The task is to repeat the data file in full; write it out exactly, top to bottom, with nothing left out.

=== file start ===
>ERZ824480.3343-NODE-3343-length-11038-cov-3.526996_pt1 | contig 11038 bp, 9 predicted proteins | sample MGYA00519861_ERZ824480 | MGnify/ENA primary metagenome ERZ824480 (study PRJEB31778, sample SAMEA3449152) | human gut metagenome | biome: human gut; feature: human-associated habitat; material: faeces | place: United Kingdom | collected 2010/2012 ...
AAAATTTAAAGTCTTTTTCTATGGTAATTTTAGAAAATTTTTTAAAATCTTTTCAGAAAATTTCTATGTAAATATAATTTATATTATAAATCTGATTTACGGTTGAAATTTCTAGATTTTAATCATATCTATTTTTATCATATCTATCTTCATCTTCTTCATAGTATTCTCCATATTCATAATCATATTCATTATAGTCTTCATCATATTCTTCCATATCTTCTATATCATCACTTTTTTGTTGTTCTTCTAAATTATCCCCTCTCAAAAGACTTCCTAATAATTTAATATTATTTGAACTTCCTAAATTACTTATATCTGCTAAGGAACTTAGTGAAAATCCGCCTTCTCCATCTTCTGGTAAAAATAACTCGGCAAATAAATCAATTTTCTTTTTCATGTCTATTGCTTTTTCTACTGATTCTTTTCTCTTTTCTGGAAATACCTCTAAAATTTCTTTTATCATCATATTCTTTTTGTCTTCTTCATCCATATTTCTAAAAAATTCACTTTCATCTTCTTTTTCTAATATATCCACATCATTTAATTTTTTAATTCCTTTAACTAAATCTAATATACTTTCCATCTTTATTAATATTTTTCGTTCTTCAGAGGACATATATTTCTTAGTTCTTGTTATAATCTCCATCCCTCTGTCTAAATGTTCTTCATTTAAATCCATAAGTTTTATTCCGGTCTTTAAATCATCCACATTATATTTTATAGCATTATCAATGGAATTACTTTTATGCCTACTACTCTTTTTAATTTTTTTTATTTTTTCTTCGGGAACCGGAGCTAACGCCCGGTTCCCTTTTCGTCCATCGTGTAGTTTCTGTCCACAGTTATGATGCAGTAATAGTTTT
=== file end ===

>ERZ824480.3343-NODE-3343-length-11038-cov-3.526996_pt1 | contig 11038 bp, 9 predicted proteins | sample MGYA00519861_ERZ824480 | MGnify/ENA primary metagenome ERZ824480 (study PRJEB31778, sample SAMEA3449152) | human gut metagenome | biome: human gut; feature: human-associated habitat; material: faeces | place: United Kingdom | collected 2010/2012 ...
AAAATTTAAAGTCTTTTTCTATGGTAATTTTAGAAAATTTTTTAAAATCTTTTCAGAAAATTTCTATGTAAATATAATTTATATTATAAATCTGATTTACGGTTGAAATTTCTAGATTTTAATCATATCTATTTTTATCATATCTATCTTCATCTTCTTCATAGTATTCTCCATATTCATAATCATATTCATTATAGTCTTCATCATATTCTTCCATATCTTCTATATCATCACTTTTTTGTTGTTCTTCTAAATTATCCCCTCTCAAAAGACTTCCTAATAATTTAATATTATTTGAACTTCCTAAATTACTTATATCTGCTAAGGAACTTAGTGAAAATCCGCCTTCTCCATCTTCTGGTAAAAATAACTCGGCAAATAAATCAATTTTCTTTTTCATGTCTATTGCTTTTTCTACTGATTCTTTTCTCTTTTCTGGAAATACCTCTAAAATTTCTTTTATCATCATATTCTTTTTGTCTTCTTCATCCATATTTCTAAAAAATTCACTTTCATCTTCTTTTTCTAATATATCCACATCATTTAATTTTTTAATTCCTTTAACTAAATCTAATATACTTTCCATCTTTATTAATATTTTTCGTTCTTCAGAGGACATATATTTCTTAGTTCTTGTTATAATCTCCATCCCTCTGTCTAAATGTTCTTCATTTAAATCCATAAGTTTTATTCCGGTCTTTAAATCATCCACATTATATTTTATAGCATTATCAATGGAATTACTTTTATGCCTACTACTCTTTTTAATTTTTTTTATTTTTTCTTCGGGAACCGGAGCTAACGCCCGGTTCCCTTTTCGTCCATCGTGTAGTTTCTGTCCACAGTTATGATGCAGTAATAGTTTT